It's a difficult market out there for original game intellectual properties, especially those by smaller developers and publishers that don't get a big advertising push. So it's something of a small miracle that a game like Monster Tale even came to market--it's a 2D side-scrolling DS game from a startup developer, released around the same time as the 3DS launch, featuring an unfamiliar cast of characters and a cutesy visual style. But it's a miracle you should be thankful for, because Monster Tale is a delightful action adventure game that's bursting at the seams with charm.
Monster Tale puts you in the role of Ellie, a young girl who finds a strange bracelet and is transported to a new world filled with monsters. She also finds a mysterious egg from which a hungry little beast emerges, which she names Chomp. Ellie soon learns that she's not the only child to stumble into this world, but the other children have selfishly abused their power and status in the monster world to subjugate its citizens. As it turns out, it was prophesied that the wearer of Ellie's bracelet and the "legendary monster" at her side would save the world, and it's up to you to guide Ellie and Chomp to cut the other kids down to size.
Monster Tale's progression resembles that of Metroid and many of the modern Castlevania games. You guide Ellie through a contiguous world. As she acquires new abilities and key items, she can return to various places to reach previously inaccessible areas or destroy once-impenetrable obstacles. Exploring and gradually unlocking and discovering new locales is a lot of fun, and each new region of Monster Tale's world brings with it new visuals, enemies, and gimmicks. The environments have a bright, cartoonlike charm to them that makes every new area you venture into interesting and distinct. Still, Monster Tale's exploration feels simplified, since there aren't as many secret areas and hidden goodies to sniff out and discover as you might expect.
But the mildly disappointing exploration aspect of Monster Tale is heavily overshadowed by the game's great monster-raising mechanics. Chomp can be shifted between the top and bottom screens of the DS. When he's on the top screen, he helps Ellie attack out-of-reach foes, clear away obstacles, and perform special attack and assistance skills as commanded. However, his health drains gradually, and he eventually needs to rest. When you send Chomp to the bottom screen, he is in his "monster sanctuary," recovering health and enjoying any monster toys and tasty snacks you may have collected. Chomp can't attack directly from the monster sanctuary unless an enemy infiltrates it, but some of the toys he plays with have effects on the action happening in the top screen. Finding and giving Chomp fun stuff raises his experience by various amounts, and as he gains levels, he eventually begins to morph into several different forms with differing traits. There are numerous "evolutionary trees" to explore, and each form is worth investing time in because special attacks and abilities learned in one form can be carried over to other forms, making Chomp an especially interesting and versatile companion.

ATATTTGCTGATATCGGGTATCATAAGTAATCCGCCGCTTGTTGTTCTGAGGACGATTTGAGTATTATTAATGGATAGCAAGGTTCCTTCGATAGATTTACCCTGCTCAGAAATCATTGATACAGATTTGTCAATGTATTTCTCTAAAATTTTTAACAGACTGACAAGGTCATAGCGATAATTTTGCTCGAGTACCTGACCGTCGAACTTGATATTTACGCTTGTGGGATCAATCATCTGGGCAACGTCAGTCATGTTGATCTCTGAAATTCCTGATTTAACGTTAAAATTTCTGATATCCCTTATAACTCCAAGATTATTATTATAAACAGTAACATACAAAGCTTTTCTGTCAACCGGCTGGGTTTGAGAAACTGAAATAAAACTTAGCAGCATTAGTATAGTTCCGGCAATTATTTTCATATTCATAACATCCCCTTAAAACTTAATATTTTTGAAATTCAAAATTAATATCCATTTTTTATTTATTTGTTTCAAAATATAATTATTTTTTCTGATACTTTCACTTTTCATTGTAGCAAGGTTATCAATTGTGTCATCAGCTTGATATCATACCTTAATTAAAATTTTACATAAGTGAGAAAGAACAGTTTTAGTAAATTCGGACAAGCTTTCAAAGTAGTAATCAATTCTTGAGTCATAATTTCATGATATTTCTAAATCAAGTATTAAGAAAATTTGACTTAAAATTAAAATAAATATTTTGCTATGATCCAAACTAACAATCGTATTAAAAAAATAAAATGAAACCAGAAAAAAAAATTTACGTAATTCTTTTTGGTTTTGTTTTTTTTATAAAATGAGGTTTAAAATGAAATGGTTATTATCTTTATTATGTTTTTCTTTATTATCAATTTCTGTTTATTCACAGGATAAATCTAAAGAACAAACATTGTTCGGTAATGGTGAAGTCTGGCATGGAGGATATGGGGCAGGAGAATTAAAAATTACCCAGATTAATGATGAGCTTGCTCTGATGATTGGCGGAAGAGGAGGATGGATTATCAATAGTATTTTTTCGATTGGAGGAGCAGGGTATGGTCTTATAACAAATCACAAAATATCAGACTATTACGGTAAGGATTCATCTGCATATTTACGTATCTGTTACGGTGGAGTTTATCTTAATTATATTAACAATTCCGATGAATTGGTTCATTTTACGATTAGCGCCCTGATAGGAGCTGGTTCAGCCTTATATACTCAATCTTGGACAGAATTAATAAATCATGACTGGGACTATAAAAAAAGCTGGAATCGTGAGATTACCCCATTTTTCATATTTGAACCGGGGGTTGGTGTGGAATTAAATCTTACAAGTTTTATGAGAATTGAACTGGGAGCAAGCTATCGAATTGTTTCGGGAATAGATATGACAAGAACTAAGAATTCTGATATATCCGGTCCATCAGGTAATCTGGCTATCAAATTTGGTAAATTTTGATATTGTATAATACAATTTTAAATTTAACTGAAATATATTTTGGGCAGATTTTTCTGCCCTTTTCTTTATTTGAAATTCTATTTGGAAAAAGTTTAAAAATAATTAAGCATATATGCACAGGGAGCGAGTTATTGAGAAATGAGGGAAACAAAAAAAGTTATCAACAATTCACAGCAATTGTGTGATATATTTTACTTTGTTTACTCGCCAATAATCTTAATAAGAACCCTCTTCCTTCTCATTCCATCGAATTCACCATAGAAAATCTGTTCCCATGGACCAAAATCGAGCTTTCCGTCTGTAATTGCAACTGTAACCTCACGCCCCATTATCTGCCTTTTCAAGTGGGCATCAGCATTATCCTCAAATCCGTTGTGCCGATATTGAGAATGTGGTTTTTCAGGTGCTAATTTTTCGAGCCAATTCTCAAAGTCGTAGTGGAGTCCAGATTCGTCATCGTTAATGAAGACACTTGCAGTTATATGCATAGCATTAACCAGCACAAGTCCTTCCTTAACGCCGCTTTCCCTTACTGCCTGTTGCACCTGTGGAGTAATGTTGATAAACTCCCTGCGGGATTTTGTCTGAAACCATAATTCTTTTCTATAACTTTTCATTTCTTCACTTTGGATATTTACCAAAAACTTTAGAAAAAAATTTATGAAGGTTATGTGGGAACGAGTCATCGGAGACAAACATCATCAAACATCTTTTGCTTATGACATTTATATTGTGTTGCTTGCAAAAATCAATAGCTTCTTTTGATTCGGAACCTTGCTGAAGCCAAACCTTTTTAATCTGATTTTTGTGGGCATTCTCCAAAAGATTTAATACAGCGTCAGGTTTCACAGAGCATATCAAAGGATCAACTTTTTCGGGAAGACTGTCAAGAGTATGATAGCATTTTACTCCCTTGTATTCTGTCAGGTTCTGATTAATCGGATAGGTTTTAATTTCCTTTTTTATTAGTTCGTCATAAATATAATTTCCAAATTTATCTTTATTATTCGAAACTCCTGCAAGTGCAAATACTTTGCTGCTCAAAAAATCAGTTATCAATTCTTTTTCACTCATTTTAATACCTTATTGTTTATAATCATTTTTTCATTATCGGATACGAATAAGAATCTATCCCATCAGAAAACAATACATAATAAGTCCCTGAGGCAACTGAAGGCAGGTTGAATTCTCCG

Much of the fun comes from acquiring and fighting with new abilities you gradually learn, and as Monster Tale progresses, Ellie becomes one heck of a combat machine. She can eventually whack and juggle enemies in multi-hit combos, blast a rapid-fire series of painful power waves, and chain strikes and shots into varied attack patterns, among a myriad of other skills. It's enjoyable to find new and interesting ways to use both Ellie's and Chomp's attacks. They need all of these skills too, because there are lots of cute but deadly foes roaming the monster world, and some of them require specific methods to be defeated. The beasties aren't too tough to start with, but the going becomes considerably more difficult about two-thirds of the way through the game. The boss battles are especially fun and memorable, because you take on the other kids with their own oversized pet monsters and special attacks. These fights challenge you to use your learned skills and Chomp's assistance for both offense and defense, and they showcase just how well Monster Tale's mechanics come together. While experienced action fans shouldn't have too many problems adjusting to the fluctuating difficulty, the younger audience Monster Tale seems to be targeting might find it a bit frustrating.
Monster Tale isn't without a few flaws, though, and the biggest issue is the amount of time that you have to spend running to and fro across the map. There are no warp points in Monster Tale that aren't tied to a puzzle. If you have to get to a faraway area to pick up the next skill or fight the next boss, you have to travel on foot to get there every single time. As a result, you cover a lot of the same ground as you run from place to place, which gets a bit grating after a while. There are also some odd points where it's easy to get stuck. For example, in one area, there's a blockade that you can't remove with any of your skills. As it turns out, you need to grind for a bit of money and pay a nearby shopkeeper to help remove it, but the game never gives a strong hint that this is the solution to the puzzle. And, although it's a minor quibble, the way the game freezes the action to play a fanfare whenever Chomp gains a level can be annoying in a heated situation.
Despite its flaws, Monster Tale is a great little adventure. While it may seem like a disposable kiddie game at a quick cover glance, players who go beneath the surface will discover a fun, engaging action game with an endearing aesthetic and some interesting new additions to a classic formula.